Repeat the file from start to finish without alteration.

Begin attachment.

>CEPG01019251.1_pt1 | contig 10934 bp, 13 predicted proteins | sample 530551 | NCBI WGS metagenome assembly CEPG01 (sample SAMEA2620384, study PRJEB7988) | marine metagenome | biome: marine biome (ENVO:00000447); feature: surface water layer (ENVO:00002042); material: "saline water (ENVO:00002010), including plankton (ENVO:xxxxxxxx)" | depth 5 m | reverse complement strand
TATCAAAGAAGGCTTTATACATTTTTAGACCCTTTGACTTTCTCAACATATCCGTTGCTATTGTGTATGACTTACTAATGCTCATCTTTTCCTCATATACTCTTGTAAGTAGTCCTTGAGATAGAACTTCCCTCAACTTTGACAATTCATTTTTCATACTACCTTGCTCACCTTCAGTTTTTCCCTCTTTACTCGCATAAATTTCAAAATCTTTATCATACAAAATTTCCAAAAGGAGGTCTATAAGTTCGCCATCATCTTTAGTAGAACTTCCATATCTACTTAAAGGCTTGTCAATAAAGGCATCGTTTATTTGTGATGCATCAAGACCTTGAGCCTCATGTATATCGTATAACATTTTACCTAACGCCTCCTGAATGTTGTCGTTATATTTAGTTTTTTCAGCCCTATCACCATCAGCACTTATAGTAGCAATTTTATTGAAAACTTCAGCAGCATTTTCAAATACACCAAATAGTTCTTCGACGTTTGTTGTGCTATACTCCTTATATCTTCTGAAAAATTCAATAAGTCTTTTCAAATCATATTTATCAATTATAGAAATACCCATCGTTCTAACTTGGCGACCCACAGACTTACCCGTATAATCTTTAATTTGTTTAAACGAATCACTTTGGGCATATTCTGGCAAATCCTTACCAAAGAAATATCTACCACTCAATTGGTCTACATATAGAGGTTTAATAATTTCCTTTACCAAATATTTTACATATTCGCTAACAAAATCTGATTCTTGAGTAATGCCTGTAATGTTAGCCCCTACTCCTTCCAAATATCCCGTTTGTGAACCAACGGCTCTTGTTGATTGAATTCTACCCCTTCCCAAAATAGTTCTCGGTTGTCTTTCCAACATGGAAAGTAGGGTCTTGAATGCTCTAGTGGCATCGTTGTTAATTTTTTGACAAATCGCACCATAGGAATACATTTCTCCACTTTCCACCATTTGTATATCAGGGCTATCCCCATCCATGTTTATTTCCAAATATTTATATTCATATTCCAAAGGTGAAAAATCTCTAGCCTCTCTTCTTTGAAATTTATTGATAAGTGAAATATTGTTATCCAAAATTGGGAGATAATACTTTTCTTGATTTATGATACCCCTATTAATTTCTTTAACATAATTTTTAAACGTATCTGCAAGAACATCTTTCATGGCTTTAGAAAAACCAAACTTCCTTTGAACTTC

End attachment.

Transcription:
>CEPG01019251.1_pt1 | contig 10934 bp, 13 predicted proteins | sample 530551 | NCBI WGS metagenome assembly CEPG01 (sample SAMEA2620384, study PRJEB7988) | marine metagenome | biome: marine biome (ENVO:00000447); feature: surface water layer (ENVO:00002042); material: "saline water (ENVO:00002010), including plankton (ENVO:xxxxxxxx)" | depth 5 m | reverse complement strand
TATCAAAGAAGGCTTTATACATTTTTAGACCCTTTGACTTTCTCAACATATCCGTTGCTATTGTGTATGACTTACTAATGCTCATCTTTTCCTCATATACTCTTGTAAGTAGTCCTTGAGATAGAACTTCCCTCAACTTTGACAATTCATTTTTCATACTACCTTGCTCACCTTCAGTTTTTCCCTCTTTACTCGCATAAATTTCAAAATCTTTATCATACAAAATTTCCAAAAGGAGGTCTATAAGTTCGCCATCATCTTTAGTAGAACTTCCATATCTACTTAAAGGCTTGTCAATAAAGGCATCGTTTATTTGTGATGCATCAAGACCTTGAGCCTCATGTATATCGTATAACATTTTACCTAACGCCTCCTGAATGTTGTCGTTATATTTAGTTTTTTCAGCCCTATCACCATCAGCACTTATAGTAGCAATTTTATTGAAAACTTCAGCAGCATTTTCAAATACACCAAATAGTTCTTCGACGTTTGTTGTGCTATACTCCTTATATCTTCTGAAAAATTCAATAAGTCTTTTCAAATCATATTTATCAATTATAGAAATACCCATCGTTCTAACTTGGCGACCCACAGACTTACCCGTATAATCTTTAATTTGTTTAAACGAATCACTTTGGGCATATTCTGGCAAATCCTTACCAAAGAAATATCTACCACTCAATTGGTCTACATATAGAGGTTTAATAATTTCCTTTACCAAATATTTTACATATTCGCTAACAAAATCTGATTCTTGAGTAATGCCTGTAATGTTAGCCCCTACTCCTTCCAAATATCCCGTTTGTGAACCAACGGCTCTTGTTGATTGAATTCTACCCCTTCCCAAAATAGTTCTCGGTTGTCTTTCCAACATGGAAAGTAGGGTCTTGAATGCTCTAGTGGCATCGTTGTTAATTTTTTGACAAATCGCACCATAGGAATACATTTCTCCACTTTCCACCATTTGTATATCAGGGCTATCCCCATCCATGTTTATTTCCAAATATTTATATTCATATTCCAAAGGTGAAAAATCTCTAGCCTCTCTTCTTTGAAATTTATTGATAAGTGAAATATTGTTATCCAAAATTGGGAGATAATACTTTTCTTGATTTATGATACCCCTATTAATTTCTTTAACATAATTTTTAAACGTATCTGCAAGAACATCTTTCATGGCTTTAGAAAAACCAAACTTCCTTTGAACTTC